Trump deal with Dems shows 'chasm is incredibly wide' between President, GOP leaders

Article ID: 680752

Released: 7-Sep-2017 4:45 PM EDT

Source Newsroom: Northwestern University

Expert Pitch
  • Credit: Northwestern University

    Alvin Tillery, Jr.

  • Credit: Northwestern University

    Scott Baker

Alvin Tillery, Jr., associate professor of political science, specializes in American politics, political communication, political participation and race, ethnicity and politics. He can be reached at or cell 574-514-5758.  

Quote from Professor Tillery
“President Trump deciding to accept the Democratic leadership’s proposal for a 3-month debt limit increase is a function of two very important dynamics. First, it shows that there is great distance between President Trump and the Republican leaders in Congress. We have known this for quite sometime, but for President Trump to side with the Democrats in the debt limit negotiation -- without getting anything in return -- shows that the chasm is incredibly wide. Indeed, given this maneuver and his decision to pressure Congress to pass immigration reform for the Dreamers within a 6-month time frame, I would not be surprised to see President Trump become the first sitting president to run against a “do nothing” Congress controlled by his own party.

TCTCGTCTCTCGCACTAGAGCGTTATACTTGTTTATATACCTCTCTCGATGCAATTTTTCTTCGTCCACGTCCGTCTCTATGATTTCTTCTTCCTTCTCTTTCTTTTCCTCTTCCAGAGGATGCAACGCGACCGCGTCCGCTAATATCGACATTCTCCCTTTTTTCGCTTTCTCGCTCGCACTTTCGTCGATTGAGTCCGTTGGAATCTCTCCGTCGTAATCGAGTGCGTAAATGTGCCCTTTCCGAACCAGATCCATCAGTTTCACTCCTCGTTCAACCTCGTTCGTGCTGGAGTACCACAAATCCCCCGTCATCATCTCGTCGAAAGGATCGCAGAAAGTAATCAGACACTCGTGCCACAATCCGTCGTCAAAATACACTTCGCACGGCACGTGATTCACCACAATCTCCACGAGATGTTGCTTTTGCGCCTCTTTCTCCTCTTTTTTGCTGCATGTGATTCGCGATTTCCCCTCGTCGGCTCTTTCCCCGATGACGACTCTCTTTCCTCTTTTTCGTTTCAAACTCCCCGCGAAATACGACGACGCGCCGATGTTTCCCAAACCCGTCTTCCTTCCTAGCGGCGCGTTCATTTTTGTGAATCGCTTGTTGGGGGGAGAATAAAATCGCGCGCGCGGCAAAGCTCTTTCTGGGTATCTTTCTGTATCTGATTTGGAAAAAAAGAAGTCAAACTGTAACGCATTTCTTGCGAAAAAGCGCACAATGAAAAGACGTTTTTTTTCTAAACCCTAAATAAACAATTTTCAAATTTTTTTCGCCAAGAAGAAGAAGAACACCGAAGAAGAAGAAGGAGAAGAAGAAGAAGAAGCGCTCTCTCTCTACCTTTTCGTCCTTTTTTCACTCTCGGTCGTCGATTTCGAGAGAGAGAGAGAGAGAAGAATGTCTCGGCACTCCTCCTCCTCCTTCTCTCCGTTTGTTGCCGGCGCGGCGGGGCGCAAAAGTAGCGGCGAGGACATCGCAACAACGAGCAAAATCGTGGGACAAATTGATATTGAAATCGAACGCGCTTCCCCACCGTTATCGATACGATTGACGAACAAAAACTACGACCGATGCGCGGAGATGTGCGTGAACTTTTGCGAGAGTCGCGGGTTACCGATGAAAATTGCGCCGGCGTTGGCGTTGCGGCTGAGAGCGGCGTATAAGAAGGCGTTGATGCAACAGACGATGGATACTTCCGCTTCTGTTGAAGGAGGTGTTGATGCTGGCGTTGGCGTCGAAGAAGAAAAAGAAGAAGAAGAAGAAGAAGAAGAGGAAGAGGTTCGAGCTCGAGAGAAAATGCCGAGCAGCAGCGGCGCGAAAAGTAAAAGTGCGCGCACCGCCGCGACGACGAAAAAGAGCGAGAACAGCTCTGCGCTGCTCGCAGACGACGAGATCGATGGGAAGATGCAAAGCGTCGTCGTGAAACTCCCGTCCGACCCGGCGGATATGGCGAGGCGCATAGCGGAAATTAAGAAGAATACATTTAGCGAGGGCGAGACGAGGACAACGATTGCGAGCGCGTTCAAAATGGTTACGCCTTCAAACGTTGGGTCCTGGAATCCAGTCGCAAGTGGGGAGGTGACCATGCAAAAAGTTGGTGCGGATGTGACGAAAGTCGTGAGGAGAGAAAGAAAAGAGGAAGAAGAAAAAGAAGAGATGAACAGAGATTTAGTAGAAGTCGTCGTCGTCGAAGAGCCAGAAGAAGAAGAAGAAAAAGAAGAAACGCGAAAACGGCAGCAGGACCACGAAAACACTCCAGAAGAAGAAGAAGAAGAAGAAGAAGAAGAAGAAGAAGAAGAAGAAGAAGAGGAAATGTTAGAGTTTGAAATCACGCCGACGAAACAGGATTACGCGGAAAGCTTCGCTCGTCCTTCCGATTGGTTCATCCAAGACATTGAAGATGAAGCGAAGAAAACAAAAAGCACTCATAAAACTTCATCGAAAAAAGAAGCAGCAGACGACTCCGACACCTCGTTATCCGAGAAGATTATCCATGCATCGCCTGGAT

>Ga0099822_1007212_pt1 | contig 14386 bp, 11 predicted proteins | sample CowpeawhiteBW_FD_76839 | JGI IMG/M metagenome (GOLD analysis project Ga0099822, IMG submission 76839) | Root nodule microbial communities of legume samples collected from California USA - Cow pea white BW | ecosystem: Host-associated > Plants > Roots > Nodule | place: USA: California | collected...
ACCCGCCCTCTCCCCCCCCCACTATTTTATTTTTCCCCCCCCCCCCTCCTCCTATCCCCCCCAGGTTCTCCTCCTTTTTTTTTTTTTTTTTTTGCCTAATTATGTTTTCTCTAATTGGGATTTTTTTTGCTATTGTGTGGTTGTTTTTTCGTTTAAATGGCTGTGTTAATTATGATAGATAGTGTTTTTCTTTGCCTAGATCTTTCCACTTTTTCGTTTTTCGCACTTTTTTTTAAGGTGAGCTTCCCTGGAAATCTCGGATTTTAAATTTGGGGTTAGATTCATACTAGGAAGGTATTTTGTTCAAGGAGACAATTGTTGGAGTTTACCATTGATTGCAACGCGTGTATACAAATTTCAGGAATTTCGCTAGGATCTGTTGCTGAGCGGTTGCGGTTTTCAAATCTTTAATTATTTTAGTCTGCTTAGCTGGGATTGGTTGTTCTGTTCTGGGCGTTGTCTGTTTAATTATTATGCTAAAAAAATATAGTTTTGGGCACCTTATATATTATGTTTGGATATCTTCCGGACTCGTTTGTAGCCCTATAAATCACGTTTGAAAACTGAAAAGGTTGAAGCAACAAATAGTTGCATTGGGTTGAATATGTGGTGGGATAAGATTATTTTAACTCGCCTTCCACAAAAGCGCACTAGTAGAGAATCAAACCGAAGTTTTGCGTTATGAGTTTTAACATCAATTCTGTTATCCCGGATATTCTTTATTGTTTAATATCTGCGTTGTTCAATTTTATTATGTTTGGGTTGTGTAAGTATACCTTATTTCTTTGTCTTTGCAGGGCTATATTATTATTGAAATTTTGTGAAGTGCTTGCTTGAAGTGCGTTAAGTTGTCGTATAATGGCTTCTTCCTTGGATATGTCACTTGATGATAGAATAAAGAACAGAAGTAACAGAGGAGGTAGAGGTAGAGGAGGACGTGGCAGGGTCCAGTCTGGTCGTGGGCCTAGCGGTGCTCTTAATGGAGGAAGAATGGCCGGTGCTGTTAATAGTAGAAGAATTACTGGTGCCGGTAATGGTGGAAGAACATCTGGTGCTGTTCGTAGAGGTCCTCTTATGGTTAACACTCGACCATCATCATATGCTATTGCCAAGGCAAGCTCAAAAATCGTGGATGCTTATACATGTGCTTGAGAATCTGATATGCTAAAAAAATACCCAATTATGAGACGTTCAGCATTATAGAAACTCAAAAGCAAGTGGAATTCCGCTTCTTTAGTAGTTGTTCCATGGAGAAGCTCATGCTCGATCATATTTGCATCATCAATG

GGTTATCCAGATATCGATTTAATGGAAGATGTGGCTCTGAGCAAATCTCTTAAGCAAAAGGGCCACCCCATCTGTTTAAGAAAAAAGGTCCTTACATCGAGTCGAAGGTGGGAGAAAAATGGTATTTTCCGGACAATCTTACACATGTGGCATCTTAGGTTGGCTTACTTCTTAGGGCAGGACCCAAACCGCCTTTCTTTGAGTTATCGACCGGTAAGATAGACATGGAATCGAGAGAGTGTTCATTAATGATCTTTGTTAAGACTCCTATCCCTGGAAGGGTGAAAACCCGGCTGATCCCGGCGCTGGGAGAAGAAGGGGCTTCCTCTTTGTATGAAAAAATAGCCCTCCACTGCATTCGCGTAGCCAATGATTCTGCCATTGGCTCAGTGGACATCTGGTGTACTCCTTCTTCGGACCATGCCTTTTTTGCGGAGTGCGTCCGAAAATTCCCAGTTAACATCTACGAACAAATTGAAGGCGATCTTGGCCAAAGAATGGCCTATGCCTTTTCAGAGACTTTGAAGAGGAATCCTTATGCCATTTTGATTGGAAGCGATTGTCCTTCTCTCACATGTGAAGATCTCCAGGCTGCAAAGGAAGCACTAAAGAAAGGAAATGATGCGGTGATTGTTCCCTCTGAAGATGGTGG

“I also think that Trump accepted this deal because he is beginning to see that it is going to take some real negotiations with both parties if he is going to get anything passed this year. By triangulating in this way, he gives himself an opportunity to play the hero if the Congress can actually fix the Dreamer legislation or pass something with broad bi-partisan appeal like infrastructure,” Tillery said.

Scott Baker is an assistant professor of finance at the Kellogg School of Management at Northwestern University. A macroeconomics and empirical finance expert, his research focuses on the impact of policy uncertainty on financial markets and growth. He is a co-developer of the Economic Policy Uncertainty Index, which provides insight about how politics shapes various parts of the economy. 

He can be reached at 847-467-5249 and


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